For more information of confidential assistance
Call 800-306-3180

Technology Failures Cause 1 in 4 Surgical Errors

 surgical errorsSurgeries are becoming more dependent on technology and machines. Patients generally view modern inventions that aid surgeons in a positive light. However, we’re starting to see some of the dangers in relying so heavily on equipment in the operating room. Technology failures account for one in four surgical errors, according to a study published in the July 25 edition of the journal BMJ Quality & Safety.

Study reveals surgical errors are alarmingly commonplace

Fifteen surgical errors occur during the average operation, according to researchers. Equipment failure accounted for 24 percent of these errors – and at least half of these mishaps could have been prevented by a few simple standardized procedures. One fifth of the surgical errors were categorized as “major.”

In their review of 28 published studies on surgical errors, researchers found:

  • 43% of malpractice claims blamed improper configuration or settings of a machine for surgery errors.
  • 37% of medical error cases were due to a particular device or machine being unavailable when needed.
  • 20% of the problems were related to a machine that didn’t work properly.

Hospitals should enforce standardized procedures to reduce errors

Heart surgeries and other procedures that rely heavily on technology had the highest rates of technological failure. Researchers concluded that half of all errors could be reduced by:

  • Performing equipment checks before surgeries begin
  • Using briefing tools to ensure that equipment is in good working order
  • Conducting staff training programs to improve communication and knowledge of the systems

“There is clear benefit in the use of preoperative checklist-based systems, by which a large proportion of equipment-related error and overall error can be reduced,” researchers said. The necessary equipment checks should be listed in the World Health Organization’s Surgical Safety Checklist, they added in their recommendations.

When is doctor negligence to blame?

The investigation of complex medical malpractice lawsuits seeks to find the root cause of a patient’s suffering. Often, technology and communication errors are identified – in which case, the hospital can be sued for damages. In a letter to the editor of the NY Times, Paul Levy — former chief executive of Beth Israel Deaconess Medical Center – described a case where a patient’s wrong leg had been operated on.

“We realized that there were systemic problems in our preoperative procedures that went beyond this case,” he said. Trustees wondered how the responsible doctor would be “punished,” but Mr. Levy contended that punishment does not act as a deterrent. Instead, he proposes, “Let’s reserve punishment for clear cases of negligence.”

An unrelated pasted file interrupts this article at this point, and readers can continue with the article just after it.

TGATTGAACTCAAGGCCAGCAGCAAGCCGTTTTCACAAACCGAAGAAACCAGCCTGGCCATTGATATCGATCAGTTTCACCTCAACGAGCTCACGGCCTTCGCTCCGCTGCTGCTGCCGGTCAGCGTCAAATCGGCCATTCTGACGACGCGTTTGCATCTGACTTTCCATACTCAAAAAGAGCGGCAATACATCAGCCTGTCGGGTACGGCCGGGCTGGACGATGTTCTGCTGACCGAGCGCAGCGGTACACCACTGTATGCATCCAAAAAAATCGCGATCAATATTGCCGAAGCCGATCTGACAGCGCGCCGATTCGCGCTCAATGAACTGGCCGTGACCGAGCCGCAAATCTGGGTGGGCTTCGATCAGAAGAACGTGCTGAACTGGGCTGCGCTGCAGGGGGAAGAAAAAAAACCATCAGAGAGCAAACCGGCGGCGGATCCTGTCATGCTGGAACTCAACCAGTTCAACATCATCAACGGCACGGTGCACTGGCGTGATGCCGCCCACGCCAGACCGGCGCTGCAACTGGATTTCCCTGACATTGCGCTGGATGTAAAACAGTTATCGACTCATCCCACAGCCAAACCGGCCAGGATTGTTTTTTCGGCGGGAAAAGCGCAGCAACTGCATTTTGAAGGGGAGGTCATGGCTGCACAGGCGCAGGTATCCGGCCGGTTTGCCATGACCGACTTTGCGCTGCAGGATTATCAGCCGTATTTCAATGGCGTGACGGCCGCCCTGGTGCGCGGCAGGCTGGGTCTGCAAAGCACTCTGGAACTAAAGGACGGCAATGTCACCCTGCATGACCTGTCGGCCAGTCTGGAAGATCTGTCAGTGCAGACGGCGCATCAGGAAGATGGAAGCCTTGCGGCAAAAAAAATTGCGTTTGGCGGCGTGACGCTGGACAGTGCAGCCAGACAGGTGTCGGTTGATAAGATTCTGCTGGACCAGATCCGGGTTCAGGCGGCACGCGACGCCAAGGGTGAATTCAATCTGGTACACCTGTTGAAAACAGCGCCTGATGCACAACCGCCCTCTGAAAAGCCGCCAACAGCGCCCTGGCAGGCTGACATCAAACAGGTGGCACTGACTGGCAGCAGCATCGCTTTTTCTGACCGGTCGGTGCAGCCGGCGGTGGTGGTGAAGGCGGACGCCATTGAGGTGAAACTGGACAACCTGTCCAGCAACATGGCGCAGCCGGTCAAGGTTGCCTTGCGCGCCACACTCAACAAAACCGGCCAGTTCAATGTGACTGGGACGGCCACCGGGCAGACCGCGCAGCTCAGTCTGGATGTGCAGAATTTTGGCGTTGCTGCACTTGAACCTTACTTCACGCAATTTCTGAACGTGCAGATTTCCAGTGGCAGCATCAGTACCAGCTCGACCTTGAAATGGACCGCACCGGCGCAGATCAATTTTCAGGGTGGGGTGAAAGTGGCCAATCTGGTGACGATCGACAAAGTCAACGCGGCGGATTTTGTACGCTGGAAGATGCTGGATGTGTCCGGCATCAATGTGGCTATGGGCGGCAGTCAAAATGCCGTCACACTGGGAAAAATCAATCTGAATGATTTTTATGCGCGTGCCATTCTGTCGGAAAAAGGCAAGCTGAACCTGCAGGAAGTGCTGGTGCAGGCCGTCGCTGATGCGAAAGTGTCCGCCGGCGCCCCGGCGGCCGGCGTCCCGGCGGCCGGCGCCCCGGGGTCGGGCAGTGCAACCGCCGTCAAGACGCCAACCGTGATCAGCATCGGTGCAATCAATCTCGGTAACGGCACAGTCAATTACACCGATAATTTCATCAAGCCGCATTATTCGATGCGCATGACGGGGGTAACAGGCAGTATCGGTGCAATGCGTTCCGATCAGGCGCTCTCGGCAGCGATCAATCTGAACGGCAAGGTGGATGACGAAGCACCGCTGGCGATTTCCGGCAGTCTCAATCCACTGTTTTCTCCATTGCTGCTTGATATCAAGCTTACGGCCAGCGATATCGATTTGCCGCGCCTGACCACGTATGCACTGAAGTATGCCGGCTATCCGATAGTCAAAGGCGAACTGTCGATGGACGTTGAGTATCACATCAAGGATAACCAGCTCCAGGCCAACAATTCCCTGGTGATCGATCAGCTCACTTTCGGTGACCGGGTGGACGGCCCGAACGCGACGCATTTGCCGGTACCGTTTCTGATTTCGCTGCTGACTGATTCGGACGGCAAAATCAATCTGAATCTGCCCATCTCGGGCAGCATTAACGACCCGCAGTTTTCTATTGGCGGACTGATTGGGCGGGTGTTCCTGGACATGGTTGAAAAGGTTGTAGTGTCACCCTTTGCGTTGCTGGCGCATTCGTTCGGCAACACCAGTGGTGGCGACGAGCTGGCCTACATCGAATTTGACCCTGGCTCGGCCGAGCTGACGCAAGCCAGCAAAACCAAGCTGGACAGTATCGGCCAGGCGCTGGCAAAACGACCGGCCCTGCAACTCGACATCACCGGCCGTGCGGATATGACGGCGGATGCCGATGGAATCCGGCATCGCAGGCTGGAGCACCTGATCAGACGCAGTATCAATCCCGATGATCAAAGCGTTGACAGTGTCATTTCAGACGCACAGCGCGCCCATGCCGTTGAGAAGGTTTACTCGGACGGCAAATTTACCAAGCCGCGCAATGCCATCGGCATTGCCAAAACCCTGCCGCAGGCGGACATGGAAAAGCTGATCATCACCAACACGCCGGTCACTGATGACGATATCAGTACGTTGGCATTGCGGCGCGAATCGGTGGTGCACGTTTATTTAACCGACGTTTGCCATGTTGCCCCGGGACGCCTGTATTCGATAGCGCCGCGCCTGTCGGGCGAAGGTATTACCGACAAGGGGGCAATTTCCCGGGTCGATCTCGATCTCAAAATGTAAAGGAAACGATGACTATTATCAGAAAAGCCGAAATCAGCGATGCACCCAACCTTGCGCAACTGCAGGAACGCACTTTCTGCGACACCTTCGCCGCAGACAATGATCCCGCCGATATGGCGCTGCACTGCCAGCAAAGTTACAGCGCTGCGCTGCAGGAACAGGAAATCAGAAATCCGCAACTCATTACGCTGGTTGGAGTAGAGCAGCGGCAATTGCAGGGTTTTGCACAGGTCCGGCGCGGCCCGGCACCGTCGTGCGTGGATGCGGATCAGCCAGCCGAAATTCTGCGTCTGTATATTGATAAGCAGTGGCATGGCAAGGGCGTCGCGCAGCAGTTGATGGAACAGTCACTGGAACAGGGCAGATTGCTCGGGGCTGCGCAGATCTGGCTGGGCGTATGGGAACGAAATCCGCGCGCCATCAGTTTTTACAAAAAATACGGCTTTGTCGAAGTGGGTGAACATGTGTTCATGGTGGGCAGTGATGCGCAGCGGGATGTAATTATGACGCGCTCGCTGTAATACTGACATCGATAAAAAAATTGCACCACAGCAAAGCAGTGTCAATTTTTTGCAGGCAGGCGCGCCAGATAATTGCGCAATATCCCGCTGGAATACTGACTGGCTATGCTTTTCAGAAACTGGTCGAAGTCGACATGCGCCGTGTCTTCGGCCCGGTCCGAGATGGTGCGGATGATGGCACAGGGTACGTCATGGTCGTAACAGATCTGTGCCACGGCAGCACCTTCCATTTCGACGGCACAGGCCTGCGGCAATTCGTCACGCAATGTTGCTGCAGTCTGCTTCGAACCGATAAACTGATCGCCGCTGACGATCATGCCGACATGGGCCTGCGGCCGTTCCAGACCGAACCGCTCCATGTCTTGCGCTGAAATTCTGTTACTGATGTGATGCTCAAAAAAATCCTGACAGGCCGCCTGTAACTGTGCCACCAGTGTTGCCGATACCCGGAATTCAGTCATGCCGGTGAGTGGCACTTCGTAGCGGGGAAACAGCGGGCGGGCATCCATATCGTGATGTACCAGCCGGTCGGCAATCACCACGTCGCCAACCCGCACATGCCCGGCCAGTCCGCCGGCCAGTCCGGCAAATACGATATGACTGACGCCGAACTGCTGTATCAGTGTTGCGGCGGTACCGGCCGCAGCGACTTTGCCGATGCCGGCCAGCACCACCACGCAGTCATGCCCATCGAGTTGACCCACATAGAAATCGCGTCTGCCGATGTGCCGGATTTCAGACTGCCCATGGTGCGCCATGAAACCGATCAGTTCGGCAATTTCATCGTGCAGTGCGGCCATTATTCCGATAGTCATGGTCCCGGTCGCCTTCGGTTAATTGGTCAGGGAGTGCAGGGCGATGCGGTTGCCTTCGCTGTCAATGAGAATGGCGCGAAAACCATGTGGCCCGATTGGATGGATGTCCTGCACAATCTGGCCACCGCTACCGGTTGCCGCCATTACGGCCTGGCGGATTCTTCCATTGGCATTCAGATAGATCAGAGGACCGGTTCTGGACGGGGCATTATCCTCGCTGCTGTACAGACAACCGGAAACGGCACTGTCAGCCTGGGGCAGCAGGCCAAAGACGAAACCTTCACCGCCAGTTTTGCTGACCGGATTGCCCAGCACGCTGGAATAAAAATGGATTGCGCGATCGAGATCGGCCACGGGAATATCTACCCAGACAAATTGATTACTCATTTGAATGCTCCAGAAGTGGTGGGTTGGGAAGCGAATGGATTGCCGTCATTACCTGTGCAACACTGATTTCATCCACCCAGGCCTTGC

Cases of clear doctor negligence may include:

  • Delayed or misdiagnosis
  • Childbirth injuries
  • Failure to monitor
  • Medication errors
  • Anesthesia errors
  • Puncturing organs
  • Leaving surgical instruments inside a patient
  • Administering improper post-operative care, leading to serious infection

Surgical errors lead to 400,000 to 425,000 deaths annually

The Wall Street Journal reports that 400,000 to 425,000 Americans die from surgical errors each year, which makes medical errors the third largest cause of death — just behind cancer and heart disease.

The death toll breaks down as follows:

  • 106,000 deaths from adverse medication effects
  • 80,000 deaths from hospital infections
  • 45,000 deaths from hospital errors
  • 12,000 deaths from unnecessary surgeries
  • 7,000 deaths from medication errors

The World Health Organization says that U.S. medicine ranks #12 out of 13 countries with modern medical care. Despite expert training and technology, America still lags behind its contemporaries due to the reliance on pharmaceutical solutions and the distractions many surgeons face in the operating room.

Solutions to prevent surgical errors are needed

Lawsuits hold individuals accountable for surgical errors and doctor negligence. Bloomberg News says that more can be done to improve hospital reporting systems, such as implementing third-party reviews of medical charts to identify triggers for surgical errors. The Institute for Healthcare Improvement’s “Global Trigger Tool” identified more than 90 percent of a hospital’s mistakes in one adverse events study. Bloomberg reports, “Consider: Of the 9,500 doctors in [the] study who had been involved in one surgical mistake, 12 percent had at least one more.” While more comprehensive solutions may require more time and effort, it’s clear this type of accountability is needed.